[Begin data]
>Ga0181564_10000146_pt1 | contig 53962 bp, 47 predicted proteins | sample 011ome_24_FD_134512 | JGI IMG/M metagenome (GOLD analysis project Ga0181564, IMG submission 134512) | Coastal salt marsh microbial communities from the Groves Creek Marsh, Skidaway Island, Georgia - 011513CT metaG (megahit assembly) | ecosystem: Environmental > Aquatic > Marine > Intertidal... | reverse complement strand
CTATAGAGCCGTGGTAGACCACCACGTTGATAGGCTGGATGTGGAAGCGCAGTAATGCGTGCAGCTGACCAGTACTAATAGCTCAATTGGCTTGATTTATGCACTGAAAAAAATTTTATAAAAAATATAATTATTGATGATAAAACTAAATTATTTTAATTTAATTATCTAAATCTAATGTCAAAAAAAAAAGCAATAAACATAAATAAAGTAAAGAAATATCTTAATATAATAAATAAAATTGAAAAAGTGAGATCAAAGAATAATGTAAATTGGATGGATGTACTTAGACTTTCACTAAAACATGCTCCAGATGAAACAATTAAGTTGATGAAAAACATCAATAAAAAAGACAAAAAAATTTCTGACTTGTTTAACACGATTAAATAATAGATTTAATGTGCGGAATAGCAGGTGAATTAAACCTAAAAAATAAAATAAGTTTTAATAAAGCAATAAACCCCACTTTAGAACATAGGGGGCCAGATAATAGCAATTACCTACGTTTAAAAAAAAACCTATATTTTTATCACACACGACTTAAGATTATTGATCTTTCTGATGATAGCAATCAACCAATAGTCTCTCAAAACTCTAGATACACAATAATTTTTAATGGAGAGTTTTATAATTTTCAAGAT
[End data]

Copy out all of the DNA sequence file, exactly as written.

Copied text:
>Ga0181564_10000146_pt1 | contig 53962 bp, 47 predicted proteins | sample 011ome_24_FD_134512 | JGI IMG/M metagenome (GOLD analysis project Ga0181564, IMG submission 134512) | Coastal salt marsh microbial communities from the Groves Creek Marsh, Skidaway Island, Georgia - 011513CT metaG (megahit assembly) | ecosystem: Environmental > Aquatic > Marine > Intertidal... | reverse complement strand
CTATAGAGCCGTGGTAGACCACCACGTTGATAGGCTGGATGTGGAAGCGCAGTAATGCGTGCAGCTGACCAGTACTAATAGCTCAATTGGCTTGATTTATGCACTGAAAAAAATTTTATAAAAAATATAATTATTGATGATAAAACTAAATTATTTTAATTTAATTATCTAAATCTAATGTCAAAAAAAAAAGCAATAAACATAAATAAAGTAAAGAAATATCTTAATATAATAAATAAAATTGAAAAAGTGAGATCAAAGAATAATGTAAATTGGATGGATGTACTTAGACTTTCACTAAAACATGCTCCAGATGAAACAATTAAGTTGATGAAAAACATCAATAAAAAAGACAAAAAAATTTCTGACTTGTTTAACACGATTAAATAATAGATTTAATGTGCGGAATAGCAGGTGAATTAAACCTAAAAAATAAAATAAGTTTTAATAAAGCAATAAACCCCACTTTAGAACATAGGGGGCCAGATAATAGCAATTACCTACGTTTAAAAAAAAACCTATATTTTTATCACACACGACTTAAGATTATTGATCTTTCTGATGATAGCAATCAACCAATAGTCTCTCAAAACTCTAGATACACAATAATTTTTAATGGAGAGTTTTATAATTTTCAAGAT